Only this will ensure that you are able to meet the escalation in costs over a 15-20 year horizon
For Indian parents, providing the best education that they can afford to their children is a very important goal. Getting a girl child married into a good family is another important one. In fact, many parents start saving and investing for these goals right from the day the child is born. However, besides saving adequately, having the right asset allocation and choosing the correct investment instruments is equally important. These are aspects where many parents go wrong.
Before you begin to save for the education or marriage portfolio, first buy adequate term insurance for your family. This will ensure that even in the case of an unfortunate event, there will still be money for the children’s education and marriage.
The next step is to begin saving any extra money that comes your way. Children get small sums of money on several occasions from relatives and friends. Parents often squander this money because they consider the amounts to be too small to be worth saving. However, if such sums are saved diligently, they can add up to a tidy sum by the time the child is ready to go to college or get married.
Next comes the task of constructing the right portfolio for these goals. Since they are very significant goals, parents often err excessively on the side of caution and invest all the money in fixed-income instruments, such as recurring deposits. Actually, you should invest the bulk of the portfolio in equities, for two reasons. One, these goals would be at least 15-20 years away when you begin investing for them. Hence, any volatility that you encounter in these portfolios can be ignored. The second reason is high inflation. The cost of education, especially, tends to escalate at a much faster rate than the Consumer Price Index (CPI) based inflation. If you are to have any chance of meeting this rapidly rising expenditure, the bulk of your portfolio must be invested in equities. Aggressive investors may invest 80-90 per cent of the portfolio in equities and 10-20 per cent in fixed-income instruments and gold. More conservative investors may have a 50-65 per cent allocation to equities and the rest to fixed-income and gold.
For the equity portion, investors should allocate to different types of market cap funds (large-cap, multi-cap and mid- and small-cap funds). This allocation should be made in such a way that 60-70 per cent of the underlying portfolio is invested in large-cap stocks and 30-40 per cent in mid- and small-cap stocks. More aggressive investors opt for a 50 per cent allocation to large-cap stocks and 50 per cent to mid- and small-cap stocks.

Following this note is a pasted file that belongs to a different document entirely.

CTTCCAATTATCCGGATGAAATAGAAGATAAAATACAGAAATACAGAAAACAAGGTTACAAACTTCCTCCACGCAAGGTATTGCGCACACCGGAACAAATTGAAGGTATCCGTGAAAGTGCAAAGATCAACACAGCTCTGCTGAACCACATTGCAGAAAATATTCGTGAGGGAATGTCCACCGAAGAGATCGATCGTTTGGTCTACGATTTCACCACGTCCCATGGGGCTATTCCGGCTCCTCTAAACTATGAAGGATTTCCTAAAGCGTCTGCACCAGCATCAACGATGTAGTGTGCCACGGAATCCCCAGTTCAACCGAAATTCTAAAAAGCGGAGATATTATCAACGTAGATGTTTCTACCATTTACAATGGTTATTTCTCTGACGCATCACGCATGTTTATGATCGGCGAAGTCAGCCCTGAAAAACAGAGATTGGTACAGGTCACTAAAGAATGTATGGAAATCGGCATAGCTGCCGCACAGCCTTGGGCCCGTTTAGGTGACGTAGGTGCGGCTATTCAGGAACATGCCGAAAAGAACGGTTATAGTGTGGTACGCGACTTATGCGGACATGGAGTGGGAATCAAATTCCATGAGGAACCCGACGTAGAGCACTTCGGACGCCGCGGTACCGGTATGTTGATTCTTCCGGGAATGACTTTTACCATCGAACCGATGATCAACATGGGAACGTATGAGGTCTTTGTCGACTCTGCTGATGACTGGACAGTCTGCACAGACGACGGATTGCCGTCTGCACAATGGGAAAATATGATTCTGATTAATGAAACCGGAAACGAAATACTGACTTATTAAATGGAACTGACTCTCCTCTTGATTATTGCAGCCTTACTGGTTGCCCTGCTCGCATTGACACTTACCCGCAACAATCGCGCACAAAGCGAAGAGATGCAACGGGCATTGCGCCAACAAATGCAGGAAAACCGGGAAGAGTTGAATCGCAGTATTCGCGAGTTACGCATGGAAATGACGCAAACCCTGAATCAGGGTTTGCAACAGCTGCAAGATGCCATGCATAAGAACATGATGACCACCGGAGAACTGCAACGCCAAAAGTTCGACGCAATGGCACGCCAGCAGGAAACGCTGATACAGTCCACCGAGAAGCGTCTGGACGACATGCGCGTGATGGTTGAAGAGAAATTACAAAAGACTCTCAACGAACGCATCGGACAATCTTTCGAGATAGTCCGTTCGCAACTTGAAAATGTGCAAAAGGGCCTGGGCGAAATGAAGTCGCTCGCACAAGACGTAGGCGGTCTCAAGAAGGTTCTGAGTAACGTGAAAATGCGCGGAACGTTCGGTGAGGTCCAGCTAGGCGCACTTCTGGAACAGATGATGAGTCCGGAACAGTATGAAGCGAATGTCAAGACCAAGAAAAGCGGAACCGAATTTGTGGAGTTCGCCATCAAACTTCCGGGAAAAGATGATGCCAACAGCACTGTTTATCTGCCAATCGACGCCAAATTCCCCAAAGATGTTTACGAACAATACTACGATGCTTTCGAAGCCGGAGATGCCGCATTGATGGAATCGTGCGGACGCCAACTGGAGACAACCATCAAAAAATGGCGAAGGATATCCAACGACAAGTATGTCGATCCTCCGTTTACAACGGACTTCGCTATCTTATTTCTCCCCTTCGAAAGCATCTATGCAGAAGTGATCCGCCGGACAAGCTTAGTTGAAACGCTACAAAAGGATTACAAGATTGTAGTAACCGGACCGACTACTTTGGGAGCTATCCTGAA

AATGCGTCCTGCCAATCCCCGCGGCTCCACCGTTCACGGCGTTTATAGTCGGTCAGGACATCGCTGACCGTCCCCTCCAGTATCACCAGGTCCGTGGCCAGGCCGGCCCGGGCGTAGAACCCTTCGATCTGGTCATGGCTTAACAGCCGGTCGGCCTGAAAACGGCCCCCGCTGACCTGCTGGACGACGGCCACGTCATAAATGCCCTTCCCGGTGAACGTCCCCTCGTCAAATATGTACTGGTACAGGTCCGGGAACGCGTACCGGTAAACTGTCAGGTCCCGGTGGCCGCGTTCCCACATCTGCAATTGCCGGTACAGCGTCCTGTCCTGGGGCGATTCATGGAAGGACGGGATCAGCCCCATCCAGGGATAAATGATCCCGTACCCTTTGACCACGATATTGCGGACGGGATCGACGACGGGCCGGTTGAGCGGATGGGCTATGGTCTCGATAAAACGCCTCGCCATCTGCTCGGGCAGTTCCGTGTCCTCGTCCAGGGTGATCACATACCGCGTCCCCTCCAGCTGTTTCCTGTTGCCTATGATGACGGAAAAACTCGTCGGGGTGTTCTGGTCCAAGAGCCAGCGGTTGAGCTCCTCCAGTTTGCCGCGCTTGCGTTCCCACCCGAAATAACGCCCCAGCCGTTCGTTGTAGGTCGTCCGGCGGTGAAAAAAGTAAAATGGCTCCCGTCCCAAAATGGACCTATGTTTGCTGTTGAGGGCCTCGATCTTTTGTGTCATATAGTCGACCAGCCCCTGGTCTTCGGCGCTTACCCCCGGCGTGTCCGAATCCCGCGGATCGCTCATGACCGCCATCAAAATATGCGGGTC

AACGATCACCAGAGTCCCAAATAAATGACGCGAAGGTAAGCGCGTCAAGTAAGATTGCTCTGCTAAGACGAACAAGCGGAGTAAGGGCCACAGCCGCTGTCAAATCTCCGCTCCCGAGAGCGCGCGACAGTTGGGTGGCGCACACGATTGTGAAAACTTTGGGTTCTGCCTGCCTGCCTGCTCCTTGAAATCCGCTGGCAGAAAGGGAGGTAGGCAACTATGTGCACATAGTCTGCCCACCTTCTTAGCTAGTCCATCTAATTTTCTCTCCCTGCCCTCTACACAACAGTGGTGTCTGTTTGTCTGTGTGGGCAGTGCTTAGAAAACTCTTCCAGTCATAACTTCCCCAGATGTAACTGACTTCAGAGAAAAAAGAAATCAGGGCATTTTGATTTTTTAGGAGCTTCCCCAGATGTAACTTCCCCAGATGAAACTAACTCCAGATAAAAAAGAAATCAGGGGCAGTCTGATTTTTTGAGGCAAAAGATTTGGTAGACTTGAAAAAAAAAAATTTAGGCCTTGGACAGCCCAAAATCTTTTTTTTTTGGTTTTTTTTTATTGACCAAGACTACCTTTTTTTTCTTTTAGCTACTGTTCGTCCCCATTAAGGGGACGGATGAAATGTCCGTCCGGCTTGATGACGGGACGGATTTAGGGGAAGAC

In most portfolios, a 10 per cent allocation to gold is advisable as this reduces portfolio volatility by providing diversification.
When planning an education portfolio, bear in mind that you will require a large sum of money at the time of admission and smaller sums spread over the next three-four years. Your portfolio must be structured in such a way that you can withdraw the money when the child is ready to go to college. Investing in a mix of equity funds and debt funds, or hybrid funds, will allow you the required liquidity. Instead, if you lock your money up in illiquid instruments, you may have difficulty in meeting your obligations.
Instruments like Public Provident Fund (PPF) may be used for the fixed-income allocation with the caveat that the 15-year tenure gets over before your child is ready to go to college.
For the 10 per cent allocation to gold, you may use sovereign gold bonds (which provide 2.5 per cent interest on the invested amount), provided your goal is beyond eight years. These bonds are also quite illiquid. But if the goal is closer, you may use gold exchange traded funds (ETFs) to invest in gold, as they are more liquid. If you are saving for your child’s marriage, these ETFs can be sold and the money obtained can be used to buy gold jewellery for your child.
Several mutual funds labelled as children’s funds are available. The advantage of such labelled funds is that investors don’t touch the money even when they are in dire need, since the money is earmarked for their child’s needs. However, check the track record and expense ratio of these funds before investing in one. Usually, it is better to go with plain vanilla equity funds with outstanding long-term track records rather than use these labelled funds.
Three years before the goal, start shifting money from your equity funds to ultra-short-term debt funds or liquid funds. This will ensure that a market correction does not jeopardise these goals.